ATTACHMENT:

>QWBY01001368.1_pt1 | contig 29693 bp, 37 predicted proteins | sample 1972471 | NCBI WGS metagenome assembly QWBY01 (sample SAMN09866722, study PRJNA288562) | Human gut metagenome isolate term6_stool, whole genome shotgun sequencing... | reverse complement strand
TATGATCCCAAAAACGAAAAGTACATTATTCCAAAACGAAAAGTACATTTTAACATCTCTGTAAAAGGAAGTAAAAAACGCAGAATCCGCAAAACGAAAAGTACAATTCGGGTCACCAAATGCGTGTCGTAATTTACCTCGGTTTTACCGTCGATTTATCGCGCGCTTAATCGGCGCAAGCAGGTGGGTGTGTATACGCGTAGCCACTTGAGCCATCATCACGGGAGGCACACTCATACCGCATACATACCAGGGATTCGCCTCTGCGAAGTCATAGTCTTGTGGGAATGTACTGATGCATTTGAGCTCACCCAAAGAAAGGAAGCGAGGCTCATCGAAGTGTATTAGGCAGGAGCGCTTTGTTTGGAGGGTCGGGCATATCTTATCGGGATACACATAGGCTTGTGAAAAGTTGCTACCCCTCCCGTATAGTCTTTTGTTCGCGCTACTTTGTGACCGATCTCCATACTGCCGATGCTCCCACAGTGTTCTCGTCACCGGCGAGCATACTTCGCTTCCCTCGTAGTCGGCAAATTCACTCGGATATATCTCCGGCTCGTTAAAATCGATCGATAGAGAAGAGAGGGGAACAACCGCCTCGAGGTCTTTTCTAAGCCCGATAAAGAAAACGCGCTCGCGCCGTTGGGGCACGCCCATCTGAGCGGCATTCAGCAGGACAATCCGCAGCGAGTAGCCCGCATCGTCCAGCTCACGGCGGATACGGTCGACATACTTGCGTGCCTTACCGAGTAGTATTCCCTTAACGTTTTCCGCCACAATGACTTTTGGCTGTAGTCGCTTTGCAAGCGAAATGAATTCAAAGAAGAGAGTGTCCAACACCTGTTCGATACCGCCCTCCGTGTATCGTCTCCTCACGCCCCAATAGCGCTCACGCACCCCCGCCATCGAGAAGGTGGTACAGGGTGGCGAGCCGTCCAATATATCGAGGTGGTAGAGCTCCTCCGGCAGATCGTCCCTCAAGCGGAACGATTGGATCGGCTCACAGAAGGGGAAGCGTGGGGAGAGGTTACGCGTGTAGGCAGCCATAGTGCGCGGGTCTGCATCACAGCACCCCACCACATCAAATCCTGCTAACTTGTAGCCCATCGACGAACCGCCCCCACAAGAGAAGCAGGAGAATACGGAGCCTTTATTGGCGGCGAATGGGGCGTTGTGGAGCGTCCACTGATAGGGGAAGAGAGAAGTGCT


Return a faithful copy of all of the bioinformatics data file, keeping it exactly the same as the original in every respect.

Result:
>QWBY01001368.1_pt1 | contig 29693 bp, 37 predicted proteins | sample 1972471 | NCBI WGS metagenome assembly QWBY01 (sample SAMN09866722, study PRJNA288562) | Human gut metagenome isolate term6_stool, whole genome shotgun sequencing... | reverse complement strand
TATGATCCCAAAAACGAAAAGTACATTATTCCAAAACGAAAAGTACATTTTAACATCTCTGTAAAAGGAAGTAAAAAACGCAGAATCCGCAAAACGAAAAGTACAATTCGGGTCACCAAATGCGTGTCGTAATTTACCTCGGTTTTACCGTCGATTTATCGCGCGCTTAATCGGCGCAAGCAGGTGGGTGTGTATACGCGTAGCCACTTGAGCCATCATCACGGGAGGCACACTCATACCGCATACATACCAGGGATTCGCCTCTGCGAAGTCATAGTCTTGTGGGAATGTACTGATGCATTTGAGCTCACCCAAAGAAAGGAAGCGAGGCTCATCGAAGTGTATTAGGCAGGAGCGCTTTGTTTGGAGGGTCGGGCATATCTTATCGGGATACACATAGGCTTGTGAAAAGTTGCTACCCCTCCCGTATAGTCTTTTGTTCGCGCTACTTTGTGACCGATCTCCATACTGCCGATGCTCCCACAGTGTTCTCGTCACCGGCGAGCATACTTCGCTTCCCTCGTAGTCGGCAAATTCACTCGGATATATCTCCGGCTCGTTAAAATCGATCGATAGAGAAGAGAGGGGAACAACCGCCTCGAGGTCTTTTCTAAGCCCGATAAAGAAAACGCGCTCGCGCCGTTGGGGCACGCCCATCTGAGCGGCATTCAGCAGGACAATCCGCAGCGAGTAGCCCGCATCGTCCAGCTCACGGCGGATACGGTCGACATACTTGCGTGCCTTACCGAGTAGTATTCCCTTAACGTTTTCCGCCACAATGACTTTTGGCTGTAGTCGCTTTGCAAGCGAAATGAATTCAAAGAAGAGAGTGTCCAACACCTGTTCGATACCGCCCTCCGTGTATCGTCTCCTCACGCCCCAATAGCGCTCACGCACCCCCGCCATCGAGAAGGTGGTACAGGGTGGCGAGCCGTCCAATATATCGAGGTGGTAGAGCTCCTCCGGCAGATCGTCCCTCAAGCGGAACGATTGGATCGGCTCACAGAAGGGGAAGCGTGGGGAGAGGTTACGCGTGTAGGCAGCCATAGTGCGCGGGTCTGCATCACAGCACCCCACCACATCAAATCCTGCTAACTTGTAGCCCATCGACGAACCGCCCCCACAAGAGAAGCAGGAGAATACGGAGCCTTTATTGGCGGCGAATGGGGCGTTGTGGAGCGTCCACTGATAGGGGAAGAGAGAAGTGCT